What Gretchen Carlson and immigrant janitors have in common: forced arbitration
Gretchen Carlson is doing working Americans a real service by suing Roger Ailes, the CEO of Fox News, for sexual harassment. First, when a powerful, high profile CEO like Ailes is called out for disgusting behavior, it reminds workers and their bosses everywhere that women have a legal right to be treated with respect in the workplace.
Carlson is doing something else: she is boldly fighting the latest technique employers are using to avoid justice, to get away with sex or race discrimination, and to escape lawsuits for wage theft—putting binding arbitration clauses in employment contracts, which keeps cases out of the state and federal courts and push them into private dispute resolution systems that systematically favor employers.
Millions of working Americans are subject to arbitration clauses that they don’t even know about. More and more employers are forcing their employees, as a condition of being hired or of remaining employed, to waive the right to sue in a court if their employer violates the law. Workers must accept a process they often don’t understand, where the costs of seeking justice might be far higher even as their chances of winning or obtaining a just award of damages are reduced dramatically.
Comparison of outcomes of employment arbitration and litigation
|Mandatory employment arbitration (Colvin)||Federal court employment discrimination (Eisenberg and Hill)||State court non-civil rights (Eisenberg and Hill)|
|Mean time to trial (days)||361.5||709||723|
|Employee trial win rate||21.40%||36.40%||57%|
|Mean including zeros||$23,548||$143,497||$328,008|
Note: All damage amounts are converted to 2005 dollar amounts to facilitate comparison.
Source: The “Colvin” dataset draws on all employment arbitration cases based on employer-promulgated procedures administered by the American Arbitration Association from January 1, 2003, to December 31, 2007. Data are assembled by Colvin from reports filed by the AAA under California Code arbitration service provider reporting requirements. Alexander J.S. Colvin, “An Empirical Study of Employment Arbitration: Case Outcomes and Processes.”Journal of Empirical Legal Studies 8(1): 1–23 at 5 (2011). The “Eisenberg and Hill” litigation statistics are reported in Eisenberg, Theodore, and Elizabeth Hill “Arbitration and Litigation of Employment Claims: An Empirical Comparison.” Dispute Resolution Journal 58(4): 44–55 (2003).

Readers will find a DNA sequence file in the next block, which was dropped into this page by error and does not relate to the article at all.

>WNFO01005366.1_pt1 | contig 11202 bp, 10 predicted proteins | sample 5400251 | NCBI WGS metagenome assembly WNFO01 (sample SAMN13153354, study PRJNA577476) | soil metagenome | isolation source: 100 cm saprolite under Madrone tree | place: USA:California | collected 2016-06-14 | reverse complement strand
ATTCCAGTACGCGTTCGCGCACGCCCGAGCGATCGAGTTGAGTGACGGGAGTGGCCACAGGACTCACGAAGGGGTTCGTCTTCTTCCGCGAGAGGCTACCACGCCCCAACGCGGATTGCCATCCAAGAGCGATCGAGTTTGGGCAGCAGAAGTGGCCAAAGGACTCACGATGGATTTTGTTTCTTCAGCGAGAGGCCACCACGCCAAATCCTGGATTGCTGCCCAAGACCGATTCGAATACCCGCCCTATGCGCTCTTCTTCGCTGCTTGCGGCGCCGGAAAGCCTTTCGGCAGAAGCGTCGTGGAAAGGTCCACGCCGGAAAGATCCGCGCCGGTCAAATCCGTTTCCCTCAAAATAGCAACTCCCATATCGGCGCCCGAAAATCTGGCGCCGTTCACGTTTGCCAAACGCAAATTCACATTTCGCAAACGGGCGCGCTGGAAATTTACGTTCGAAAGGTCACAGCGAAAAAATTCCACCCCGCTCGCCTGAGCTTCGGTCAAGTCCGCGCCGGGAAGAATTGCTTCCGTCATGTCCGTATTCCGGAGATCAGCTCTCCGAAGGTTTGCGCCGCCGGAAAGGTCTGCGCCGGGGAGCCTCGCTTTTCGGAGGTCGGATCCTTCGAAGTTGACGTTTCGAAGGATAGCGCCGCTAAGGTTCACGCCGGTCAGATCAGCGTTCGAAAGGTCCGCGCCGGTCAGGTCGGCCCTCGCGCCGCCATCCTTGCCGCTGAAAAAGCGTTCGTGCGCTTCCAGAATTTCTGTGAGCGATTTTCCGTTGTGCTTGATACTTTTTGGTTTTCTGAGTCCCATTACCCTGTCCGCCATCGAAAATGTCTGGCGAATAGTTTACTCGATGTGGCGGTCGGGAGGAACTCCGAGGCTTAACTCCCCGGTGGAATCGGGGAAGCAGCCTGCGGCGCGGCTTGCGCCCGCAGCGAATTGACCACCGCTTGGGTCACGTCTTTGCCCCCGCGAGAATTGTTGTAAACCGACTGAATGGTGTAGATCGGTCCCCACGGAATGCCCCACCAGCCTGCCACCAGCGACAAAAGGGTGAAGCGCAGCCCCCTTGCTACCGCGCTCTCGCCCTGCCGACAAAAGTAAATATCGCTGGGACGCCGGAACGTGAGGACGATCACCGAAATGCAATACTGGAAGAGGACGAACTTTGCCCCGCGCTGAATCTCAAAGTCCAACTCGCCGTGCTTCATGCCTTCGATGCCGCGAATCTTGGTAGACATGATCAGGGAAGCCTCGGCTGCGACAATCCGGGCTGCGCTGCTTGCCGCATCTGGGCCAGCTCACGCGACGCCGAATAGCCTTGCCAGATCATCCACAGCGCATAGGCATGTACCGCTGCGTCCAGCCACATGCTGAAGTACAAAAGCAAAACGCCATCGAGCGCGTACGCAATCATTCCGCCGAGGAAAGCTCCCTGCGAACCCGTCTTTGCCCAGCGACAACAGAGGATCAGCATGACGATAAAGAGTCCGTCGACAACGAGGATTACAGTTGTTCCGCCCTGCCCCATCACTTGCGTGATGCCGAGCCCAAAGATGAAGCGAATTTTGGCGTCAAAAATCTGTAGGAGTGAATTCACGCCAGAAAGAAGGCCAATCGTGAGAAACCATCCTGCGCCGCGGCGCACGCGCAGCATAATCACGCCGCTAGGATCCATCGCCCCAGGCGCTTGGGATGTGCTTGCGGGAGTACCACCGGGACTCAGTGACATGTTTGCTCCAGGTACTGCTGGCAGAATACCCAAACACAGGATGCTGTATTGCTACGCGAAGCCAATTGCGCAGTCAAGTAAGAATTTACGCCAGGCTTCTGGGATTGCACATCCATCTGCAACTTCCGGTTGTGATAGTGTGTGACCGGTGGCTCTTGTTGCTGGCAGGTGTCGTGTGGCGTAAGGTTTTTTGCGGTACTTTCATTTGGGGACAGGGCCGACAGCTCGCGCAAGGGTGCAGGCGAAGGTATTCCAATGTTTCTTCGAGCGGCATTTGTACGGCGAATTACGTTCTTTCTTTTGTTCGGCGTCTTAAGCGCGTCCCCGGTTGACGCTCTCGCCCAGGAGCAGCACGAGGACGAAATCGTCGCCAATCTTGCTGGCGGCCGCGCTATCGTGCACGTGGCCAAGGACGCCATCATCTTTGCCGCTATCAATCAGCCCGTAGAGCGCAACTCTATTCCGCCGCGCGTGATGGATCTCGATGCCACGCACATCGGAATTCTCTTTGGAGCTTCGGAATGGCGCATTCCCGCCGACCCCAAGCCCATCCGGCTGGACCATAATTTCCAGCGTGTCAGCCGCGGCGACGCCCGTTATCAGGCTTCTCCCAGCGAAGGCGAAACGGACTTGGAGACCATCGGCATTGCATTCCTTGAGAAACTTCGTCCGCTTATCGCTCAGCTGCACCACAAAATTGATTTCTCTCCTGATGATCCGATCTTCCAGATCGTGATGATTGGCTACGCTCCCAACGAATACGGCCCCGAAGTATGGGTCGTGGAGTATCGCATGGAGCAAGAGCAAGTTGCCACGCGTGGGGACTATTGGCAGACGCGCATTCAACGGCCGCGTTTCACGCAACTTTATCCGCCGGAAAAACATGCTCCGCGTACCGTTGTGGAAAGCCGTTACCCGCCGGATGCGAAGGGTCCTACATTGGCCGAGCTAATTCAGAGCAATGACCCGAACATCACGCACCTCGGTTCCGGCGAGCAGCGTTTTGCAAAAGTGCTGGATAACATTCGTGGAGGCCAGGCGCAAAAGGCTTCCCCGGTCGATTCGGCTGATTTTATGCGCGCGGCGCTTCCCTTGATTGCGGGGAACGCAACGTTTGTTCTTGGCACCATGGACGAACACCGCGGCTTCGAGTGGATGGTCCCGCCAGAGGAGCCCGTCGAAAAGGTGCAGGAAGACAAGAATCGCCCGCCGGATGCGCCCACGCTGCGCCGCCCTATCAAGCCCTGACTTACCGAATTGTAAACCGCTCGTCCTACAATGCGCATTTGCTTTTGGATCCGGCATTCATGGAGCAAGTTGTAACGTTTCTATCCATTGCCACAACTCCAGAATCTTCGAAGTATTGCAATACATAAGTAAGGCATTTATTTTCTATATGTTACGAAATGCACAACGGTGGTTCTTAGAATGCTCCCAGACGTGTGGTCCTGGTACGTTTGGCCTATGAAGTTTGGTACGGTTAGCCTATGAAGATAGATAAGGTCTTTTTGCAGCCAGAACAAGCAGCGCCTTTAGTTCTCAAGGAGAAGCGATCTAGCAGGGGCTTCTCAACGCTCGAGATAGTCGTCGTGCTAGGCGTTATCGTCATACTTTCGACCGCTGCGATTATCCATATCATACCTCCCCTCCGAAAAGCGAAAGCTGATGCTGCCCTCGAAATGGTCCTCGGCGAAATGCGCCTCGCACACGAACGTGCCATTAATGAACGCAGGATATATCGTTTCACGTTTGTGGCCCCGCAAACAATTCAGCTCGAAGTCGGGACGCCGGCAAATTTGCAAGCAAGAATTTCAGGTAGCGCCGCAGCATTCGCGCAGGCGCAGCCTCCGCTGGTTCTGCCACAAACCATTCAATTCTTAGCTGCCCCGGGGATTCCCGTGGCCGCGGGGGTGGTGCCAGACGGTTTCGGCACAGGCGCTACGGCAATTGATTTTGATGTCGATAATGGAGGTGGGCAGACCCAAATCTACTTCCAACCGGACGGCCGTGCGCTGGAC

Carlson’s contract with Fox News included an arbitration clause that not only denies her the right to go to court, it requires that she hold “all relevant allegations and events leading up to the arbitration… in strict confidence.” A gag agreement like that would normally mean that Fox executives could sexually harass female employees without the world ever learning about it—that employees could tell no one but the privately chosen arbitrator about their bosses’ humiliating and degrading actions or their retaliation for challenging those actions. It’s a recipe for protecting a culture of sex discrimination and abuse, but Carlson refused to play along. She has sued Roger Ailes directly, rather than Fox News, hoping to avoid both the arbitration clause and the gag order.
Unfortunately, the law is stacked against Carlson and every employee who challenges an arbitration clause in an employment contract: even in cases where the employee had no idea what the arbitration clause meant and where the entire employment contract was one-sided and abusive, judges find themselves compelled to enforce the clauses and deny access to the courts.
Simply put, many employees unwittingly sign away their legal rights. In a case decided last year by a federal court in Illinois, for example, immigrant janitors who could not read English signed a “franchise agreement” written in English that allowed them to purchase the right to clean several floors of offices in Chicago—but at a cost that left the immigrant workers unable to earn the minimum wage. It imposed an arbitration clause that they did not know about and did not understand, and that imposed two filing fees on them before they could go to arbitration, while denying them the right to seek punitive damages, consequential damages, loss of profits, or attorney fees and costs that would have been available if they prevailed in court. The immigrant workers would have to pay half the cost of hiring a mediator and half the cost of the arbitration, which could amount to $10,000 or more. And they couldn’t share the cost with other workers by filing a class action either in court or in arbitration. Each individual worker had to bear these expenses individually.
Despite the injustice of this contract, which borders on fraud and which the judge found to be “a contract of adhesion,” which means that the terms are “non-negotiable and presented in fine print language that the average consumer might not fully understand”,” the judge enforced the contract’s arbitration clause and dismissed the immigrants’ lawsuit.
Gretchen Carlson is likely to meet the same fate as the immigrant janitors in Chicago. But even so, by calling attention to the way her boss is using a legal device to avoid full liability for his alleged wrongdoing, she makes the rest of us more aware of what we give up when we willingly or unwillingly relinquish our access to the courts to remedy violations of laws designed to protect us in the workplace.
Tens of millions of workers have already lost the right to go to court when their employer wrongs them. The best way to reverse this trend is for Congress to ban pre-dispute arbitration clauses in employment contracts, which Sen. Al Franken’s Arbitration Fairness Act would do. Americans should not have to sign away their rights to hold a job.
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